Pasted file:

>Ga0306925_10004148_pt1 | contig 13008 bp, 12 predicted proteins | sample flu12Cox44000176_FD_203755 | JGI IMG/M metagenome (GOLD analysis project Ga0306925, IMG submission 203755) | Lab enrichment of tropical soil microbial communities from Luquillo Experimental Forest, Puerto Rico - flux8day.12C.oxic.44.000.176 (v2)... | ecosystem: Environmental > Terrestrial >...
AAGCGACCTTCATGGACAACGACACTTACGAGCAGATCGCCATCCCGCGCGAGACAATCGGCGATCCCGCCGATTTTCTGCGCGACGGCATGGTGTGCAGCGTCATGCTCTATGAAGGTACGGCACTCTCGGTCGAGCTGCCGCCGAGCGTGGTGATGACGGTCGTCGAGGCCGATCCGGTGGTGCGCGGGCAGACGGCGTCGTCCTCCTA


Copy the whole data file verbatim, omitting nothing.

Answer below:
>Ga0306925_10004148_pt1 | contig 13008 bp, 12 predicted proteins | sample flu12Cox44000176_FD_203755 | JGI IMG/M metagenome (GOLD analysis project Ga0306925, IMG submission 203755) | Lab enrichment of tropical soil microbial communities from Luquillo Experimental Forest, Puerto Rico - flux8day.12C.oxic.44.000.176 (v2)... | ecosystem: Environmental > Terrestrial >...
AAGCGACCTTCATGGACAACGACACTTACGAGCAGATCGCCATCCCGCGCGAGACAATCGGCGATCCCGCCGATTTTCTGCGCGACGGCATGGTGTGCAGCGTCATGCTCTATGAAGGTACGGCACTCTCGGTCGAGCTGCCGCCGAGCGTGGTGATGACGGTCGTCGAGGCCGATCCGGTGGTGCGCGGGCAGACGGCGTCGTCCTCCTA